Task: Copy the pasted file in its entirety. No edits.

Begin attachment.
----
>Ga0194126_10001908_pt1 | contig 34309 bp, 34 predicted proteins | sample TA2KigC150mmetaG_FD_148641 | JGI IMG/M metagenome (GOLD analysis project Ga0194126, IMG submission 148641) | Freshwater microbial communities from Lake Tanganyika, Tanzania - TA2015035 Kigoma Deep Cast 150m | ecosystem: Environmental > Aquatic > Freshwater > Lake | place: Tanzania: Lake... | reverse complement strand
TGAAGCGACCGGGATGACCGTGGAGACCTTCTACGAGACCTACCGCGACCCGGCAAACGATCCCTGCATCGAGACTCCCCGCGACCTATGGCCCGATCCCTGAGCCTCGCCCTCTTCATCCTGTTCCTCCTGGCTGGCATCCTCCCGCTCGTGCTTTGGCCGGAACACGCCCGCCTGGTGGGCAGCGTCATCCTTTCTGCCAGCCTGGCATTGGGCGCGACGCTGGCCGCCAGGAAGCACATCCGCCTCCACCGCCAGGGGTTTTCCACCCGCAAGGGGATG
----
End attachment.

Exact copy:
>Ga0194126_10001908_pt1 | contig 34309 bp, 34 predicted proteins | sample TA2KigC150mmetaG_FD_148641 | JGI IMG/M metagenome (GOLD analysis project Ga0194126, IMG submission 148641) | Freshwater microbial communities from Lake Tanganyika, Tanzania - TA2015035 Kigoma Deep Cast 150m | ecosystem: Environmental > Aquatic > Freshwater > Lake | place: Tanzania: Lake... | reverse complement strand
TGAAGCGACCGGGATGACCGTGGAGACCTTCTACGAGACCTACCGCGACCCGGCAAACGATCCCTGCATCGAGACTCCCCGCGACCTATGGCCCGATCCCTGAGCCTCGCCCTCTTCATCCTGTTCCTCCTGGCTGGCATCCTCCCGCTCGTGCTTTGGCCGGAACACGCCCGCCTGGTGGGCAGCGTCATCCTTTCTGCCAGCCTGGCATTGGGCGCGACGCTGGCCGCCAGGAAGCACATCCGCCTCCACCGCCAGGGGTTTTCCACCCGCAAGGGGATG